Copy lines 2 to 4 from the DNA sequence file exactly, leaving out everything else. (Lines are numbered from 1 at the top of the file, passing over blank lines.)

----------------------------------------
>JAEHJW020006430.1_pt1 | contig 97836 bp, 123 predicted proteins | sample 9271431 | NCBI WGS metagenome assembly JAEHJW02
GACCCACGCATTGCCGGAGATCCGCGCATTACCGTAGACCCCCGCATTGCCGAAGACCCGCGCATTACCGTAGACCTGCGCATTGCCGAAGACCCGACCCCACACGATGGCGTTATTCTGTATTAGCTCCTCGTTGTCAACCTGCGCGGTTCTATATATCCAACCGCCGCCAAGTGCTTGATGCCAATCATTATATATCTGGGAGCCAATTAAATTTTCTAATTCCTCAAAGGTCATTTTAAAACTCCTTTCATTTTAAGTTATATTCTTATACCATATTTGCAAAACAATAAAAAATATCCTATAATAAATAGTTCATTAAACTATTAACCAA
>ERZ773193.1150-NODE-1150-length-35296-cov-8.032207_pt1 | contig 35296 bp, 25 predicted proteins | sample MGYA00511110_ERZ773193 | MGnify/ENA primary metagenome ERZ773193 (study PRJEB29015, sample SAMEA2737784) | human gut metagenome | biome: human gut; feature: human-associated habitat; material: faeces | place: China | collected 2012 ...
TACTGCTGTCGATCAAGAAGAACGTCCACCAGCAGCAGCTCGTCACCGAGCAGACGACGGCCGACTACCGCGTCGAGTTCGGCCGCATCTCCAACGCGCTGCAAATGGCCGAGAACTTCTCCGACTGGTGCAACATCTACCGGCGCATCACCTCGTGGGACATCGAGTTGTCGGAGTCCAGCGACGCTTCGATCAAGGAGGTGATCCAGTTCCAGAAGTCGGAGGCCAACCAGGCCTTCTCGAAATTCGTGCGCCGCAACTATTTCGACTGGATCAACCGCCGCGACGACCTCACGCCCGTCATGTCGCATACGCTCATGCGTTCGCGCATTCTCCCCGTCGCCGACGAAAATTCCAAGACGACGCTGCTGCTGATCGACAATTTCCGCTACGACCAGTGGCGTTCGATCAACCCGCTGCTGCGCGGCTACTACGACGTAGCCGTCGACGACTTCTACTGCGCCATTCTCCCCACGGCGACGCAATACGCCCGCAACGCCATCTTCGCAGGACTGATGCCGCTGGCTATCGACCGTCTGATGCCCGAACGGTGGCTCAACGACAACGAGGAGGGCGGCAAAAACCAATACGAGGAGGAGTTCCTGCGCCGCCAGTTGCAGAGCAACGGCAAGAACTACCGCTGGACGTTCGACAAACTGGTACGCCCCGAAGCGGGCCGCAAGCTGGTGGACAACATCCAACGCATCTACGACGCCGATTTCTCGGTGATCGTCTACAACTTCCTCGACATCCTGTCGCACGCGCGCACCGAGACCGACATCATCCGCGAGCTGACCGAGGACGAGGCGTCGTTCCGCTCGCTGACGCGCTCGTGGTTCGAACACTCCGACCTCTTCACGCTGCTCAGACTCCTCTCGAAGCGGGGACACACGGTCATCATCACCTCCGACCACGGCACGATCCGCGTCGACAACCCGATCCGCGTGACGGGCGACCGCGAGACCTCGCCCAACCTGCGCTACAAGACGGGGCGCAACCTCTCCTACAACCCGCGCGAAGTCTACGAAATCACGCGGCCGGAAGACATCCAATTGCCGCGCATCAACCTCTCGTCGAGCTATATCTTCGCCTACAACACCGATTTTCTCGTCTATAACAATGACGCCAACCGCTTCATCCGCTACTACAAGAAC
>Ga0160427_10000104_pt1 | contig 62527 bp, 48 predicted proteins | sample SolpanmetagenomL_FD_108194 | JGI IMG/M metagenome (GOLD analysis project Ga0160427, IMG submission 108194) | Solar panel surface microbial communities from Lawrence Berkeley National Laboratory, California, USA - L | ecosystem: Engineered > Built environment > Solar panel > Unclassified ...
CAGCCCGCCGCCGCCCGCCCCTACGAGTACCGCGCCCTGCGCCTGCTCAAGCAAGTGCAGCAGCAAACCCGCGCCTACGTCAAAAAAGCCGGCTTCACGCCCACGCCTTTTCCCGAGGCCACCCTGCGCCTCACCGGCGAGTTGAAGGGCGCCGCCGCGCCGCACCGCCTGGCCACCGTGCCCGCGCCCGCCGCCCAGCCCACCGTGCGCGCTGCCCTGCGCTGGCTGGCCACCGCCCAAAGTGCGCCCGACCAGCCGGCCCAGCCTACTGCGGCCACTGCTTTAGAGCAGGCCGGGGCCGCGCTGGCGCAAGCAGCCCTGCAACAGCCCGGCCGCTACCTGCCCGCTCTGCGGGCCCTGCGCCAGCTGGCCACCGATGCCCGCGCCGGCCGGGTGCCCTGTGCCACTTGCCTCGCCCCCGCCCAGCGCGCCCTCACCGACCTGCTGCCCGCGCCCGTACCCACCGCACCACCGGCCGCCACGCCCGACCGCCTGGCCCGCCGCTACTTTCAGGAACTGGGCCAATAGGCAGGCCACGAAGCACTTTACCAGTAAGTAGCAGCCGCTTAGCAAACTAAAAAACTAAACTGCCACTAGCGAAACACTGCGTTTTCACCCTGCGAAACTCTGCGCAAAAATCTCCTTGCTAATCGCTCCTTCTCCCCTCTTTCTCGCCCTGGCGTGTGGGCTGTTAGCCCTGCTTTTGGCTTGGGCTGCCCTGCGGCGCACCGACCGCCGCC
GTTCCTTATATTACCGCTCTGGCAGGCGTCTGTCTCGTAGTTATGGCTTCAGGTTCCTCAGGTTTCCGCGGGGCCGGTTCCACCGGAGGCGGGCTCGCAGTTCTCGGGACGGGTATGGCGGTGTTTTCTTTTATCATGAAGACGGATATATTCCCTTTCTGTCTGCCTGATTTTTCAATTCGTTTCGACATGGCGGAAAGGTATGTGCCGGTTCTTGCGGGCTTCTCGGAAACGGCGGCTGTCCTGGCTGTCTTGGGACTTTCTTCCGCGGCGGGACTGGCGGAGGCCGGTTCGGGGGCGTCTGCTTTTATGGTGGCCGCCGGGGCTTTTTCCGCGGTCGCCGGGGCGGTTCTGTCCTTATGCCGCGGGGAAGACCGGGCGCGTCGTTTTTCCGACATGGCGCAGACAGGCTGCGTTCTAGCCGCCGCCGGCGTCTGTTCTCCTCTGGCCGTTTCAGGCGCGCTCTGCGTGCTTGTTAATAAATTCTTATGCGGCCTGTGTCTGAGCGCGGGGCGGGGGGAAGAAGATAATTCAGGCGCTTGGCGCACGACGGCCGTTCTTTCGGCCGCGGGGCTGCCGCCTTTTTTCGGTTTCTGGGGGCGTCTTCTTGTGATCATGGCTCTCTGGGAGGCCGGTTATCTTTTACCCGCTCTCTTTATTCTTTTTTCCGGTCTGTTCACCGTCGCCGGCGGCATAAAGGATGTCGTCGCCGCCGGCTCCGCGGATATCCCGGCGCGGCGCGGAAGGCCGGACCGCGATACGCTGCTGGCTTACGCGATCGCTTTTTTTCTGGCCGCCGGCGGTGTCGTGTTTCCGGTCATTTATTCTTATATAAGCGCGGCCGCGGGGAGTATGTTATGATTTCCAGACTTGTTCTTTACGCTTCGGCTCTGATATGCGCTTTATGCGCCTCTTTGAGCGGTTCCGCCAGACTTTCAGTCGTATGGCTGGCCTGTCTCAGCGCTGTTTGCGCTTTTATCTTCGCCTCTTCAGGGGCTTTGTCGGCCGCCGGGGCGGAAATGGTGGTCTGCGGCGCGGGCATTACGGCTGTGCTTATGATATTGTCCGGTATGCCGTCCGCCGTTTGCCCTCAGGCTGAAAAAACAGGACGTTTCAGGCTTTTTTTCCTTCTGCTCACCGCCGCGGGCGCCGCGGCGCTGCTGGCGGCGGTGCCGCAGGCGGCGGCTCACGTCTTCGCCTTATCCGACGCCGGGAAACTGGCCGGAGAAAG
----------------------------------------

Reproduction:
GACCCACGCATTGCCGGAGATCCGCGCATTACCGTAGACCCCCGCATTGCCGAAGACCCGCGCATTACCGTAGACCTGCGCATTGCCGAAGACCCGACCCCACACGATGGCGTTATTCTGTATTAGCTCCTCGTTGTCAACCTGCGCGGTTCTATATATCCAACCGCCGCCAAGTGCTTGATGCCAATCATTATATATCTGGGAGCCAATTAAATTTTCTAATTCCTCAAAGGTCATTTTAAAACTCCTTTCATTTTAAGTTATATTCTTATACCATATTTGCAAAACAATAAAAAATATCCTATAATAAATAGTTCATTAAACTATTAACCAA
>ERZ773193.1150-NODE-1150-length-35296-cov-8.032207_pt1 | contig 35296 bp, 25 predicted proteins | sample MGYA00511110_ERZ773193 | MGnify/ENA primary metagenome ERZ773193 (study PRJEB29015, sample SAMEA2737784) | human gut metagenome | biome: human gut; feature: human-associated habitat; material: faeces | place: China | collected 2012 ...
TACTGCTGTCGATCAAGAAGAACGTCCACCAGCAGCAGCTCGTCACCGAGCAGACGACGGCCGACTACCGCGTCGAGTTCGGCCGCATCTCCAACGCGCTGCAAATGGCCGAGAACTTCTCCGACTGGTGCAACATCTACCGGCGCATCACCTCGTGGGACATCGAGTTGTCGGAGTCCAGCGACGCTTCGATCAAGGAGGTGATCCAGTTCCAGAAGTCGGAGGCCAACCAGGCCTTCTCGAAATTCGTGCGCCGCAACTATTTCGACTGGATCAACCGCCGCGACGACCTCACGCCCGTCATGTCGCATACGCTCATGCGTTCGCGCATTCTCCCCGTCGCCGACGAAAATTCCAAGACGACGCTGCTGCTGATCGACAATTTCCGCTACGACCAGTGGCGTTCGATCAACCCGCTGCTGCGCGGCTACTACGACGTAGCCGTCGACGACTTCTACTGCGCCATTCTCCCCACGGCGACGCAATACGCCCGCAACGCCATCTTCGCAGGACTGATGCCGCTGGCTATCGACCGTCTGATGCCCGAACGGTGGCTCAACGACAACGAGGAGGGCGGCAAAAACCAATACGAGGAGGAGTTCCTGCGCCGCCAGTTGCAGAGCAACGGCAAGAACTACCGCTGGACGTTCGACAAACTGGTACGCCCCGAAGCGGGCCGCAAGCTGGTGGACAACATCCAACGCATCTACGACGCCGATTTCTCGGTGATCGTCTACAACTTCCTCGACATCCTGTCGCACGCGCGCACCGAGACCGACATCATCCGCGAGCTGACCGAGGACGAGGCGTCGTTCCGCTCGCTGACGCGCTCGTGGTTCGAACACTCCGACCTCTTCACGCTGCTCAGACTCCTCTCGAAGCGGGGACACACGGTCATCATCACCTCCGACCACGGCACGATCCGCGTCGACAACCCGATCCGCGTGACGGGCGACCGCGAGACCTCGCCCAACCTGCGCTACAAGACGGGGCGCAACCTCTCCTACAACCCGCGCGAAGTCTACGAAATCACGCGGCCGGAAGACATCCAATTGCCGCGCATCAACCTCTCGTCGAGCTATATCTTCGCCTACAACACCGATTTTCTCGTCTATAACAATGACGCCAACCGCTTCATCCGCTACTACAAGAAC